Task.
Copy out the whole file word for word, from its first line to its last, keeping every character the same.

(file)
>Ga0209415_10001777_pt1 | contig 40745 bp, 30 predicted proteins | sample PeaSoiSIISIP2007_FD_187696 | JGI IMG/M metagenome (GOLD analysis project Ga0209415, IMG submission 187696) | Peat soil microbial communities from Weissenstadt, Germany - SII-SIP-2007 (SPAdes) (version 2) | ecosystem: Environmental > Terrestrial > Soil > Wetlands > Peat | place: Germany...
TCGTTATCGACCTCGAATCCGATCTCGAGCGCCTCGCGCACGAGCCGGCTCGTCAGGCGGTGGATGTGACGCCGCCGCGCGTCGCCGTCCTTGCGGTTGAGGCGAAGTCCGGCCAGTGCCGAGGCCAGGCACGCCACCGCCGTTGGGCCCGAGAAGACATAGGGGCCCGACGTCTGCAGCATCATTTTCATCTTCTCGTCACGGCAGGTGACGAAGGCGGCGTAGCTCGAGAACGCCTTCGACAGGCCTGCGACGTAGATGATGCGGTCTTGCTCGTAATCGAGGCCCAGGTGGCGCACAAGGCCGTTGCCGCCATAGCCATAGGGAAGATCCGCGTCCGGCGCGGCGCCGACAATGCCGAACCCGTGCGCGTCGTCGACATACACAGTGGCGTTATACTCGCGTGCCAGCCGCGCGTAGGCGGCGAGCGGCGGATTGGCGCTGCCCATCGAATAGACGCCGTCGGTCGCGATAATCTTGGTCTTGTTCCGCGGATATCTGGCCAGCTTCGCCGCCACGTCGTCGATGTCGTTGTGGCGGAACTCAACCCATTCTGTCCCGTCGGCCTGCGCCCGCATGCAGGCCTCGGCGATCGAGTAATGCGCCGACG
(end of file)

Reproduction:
>Ga0209415_10001777_pt1 | contig 40745 bp, 30 predicted proteins | sample PeaSoiSIISIP2007_FD_187696 | JGI IMG/M metagenome (GOLD analysis project Ga0209415, IMG submission 187696) | Peat soil microbial communities from Weissenstadt, Germany - SII-SIP-2007 (SPAdes) (version 2) | ecosystem: Environmental > Terrestrial > Soil > Wetlands > Peat | place: Germany...
TCGTTATCGACCTCGAATCCGATCTCGAGCGCCTCGCGCACGAGCCGGCTCGTCAGGCGGTGGATGTGACGCCGCCGCGCGTCGCCGTCCTTGCGGTTGAGGCGAAGTCCGGCCAGTGCCGAGGCCAGGCACGCCACCGCCGTTGGGCCCGAGAAGACATAGGGGCCCGACGTCTGCAGCATCATTTTCATCTTCTCGTCACGGCAGGTGACGAAGGCGGCGTAGCTCGAGAACGCCTTCGACAGGCCTGCGACGTAGATGATGCGGTCTTGCTCGTAATCGAGGCCCAGGTGGCGCACAAGGCCGTTGCCGCCATAGCCATAGGGAAGATCCGCGTCCGGCGCGGCGCCGACAATGCCGAACCCGTGCGCGTCGTCGACATACACAGTGGCGTTATACTCGCGTGCCAGCCGCGCGTAGGCGGCGAGCGGCGGATTGGCGCTGCCCATCGAATAGACGCCGTCGGTCGCGATAATCTTGGTCTTGTTCCGCGGATATCTGGCCAGCTTCGCCGCCACGTCGTCGATGTCGTTGTGGCGGAACTCAACCCATTCTGTCCCGTCGGCCTGCGCCCGCATGCAGGCCTCGGCGATCGAGTAATGCGCCGACG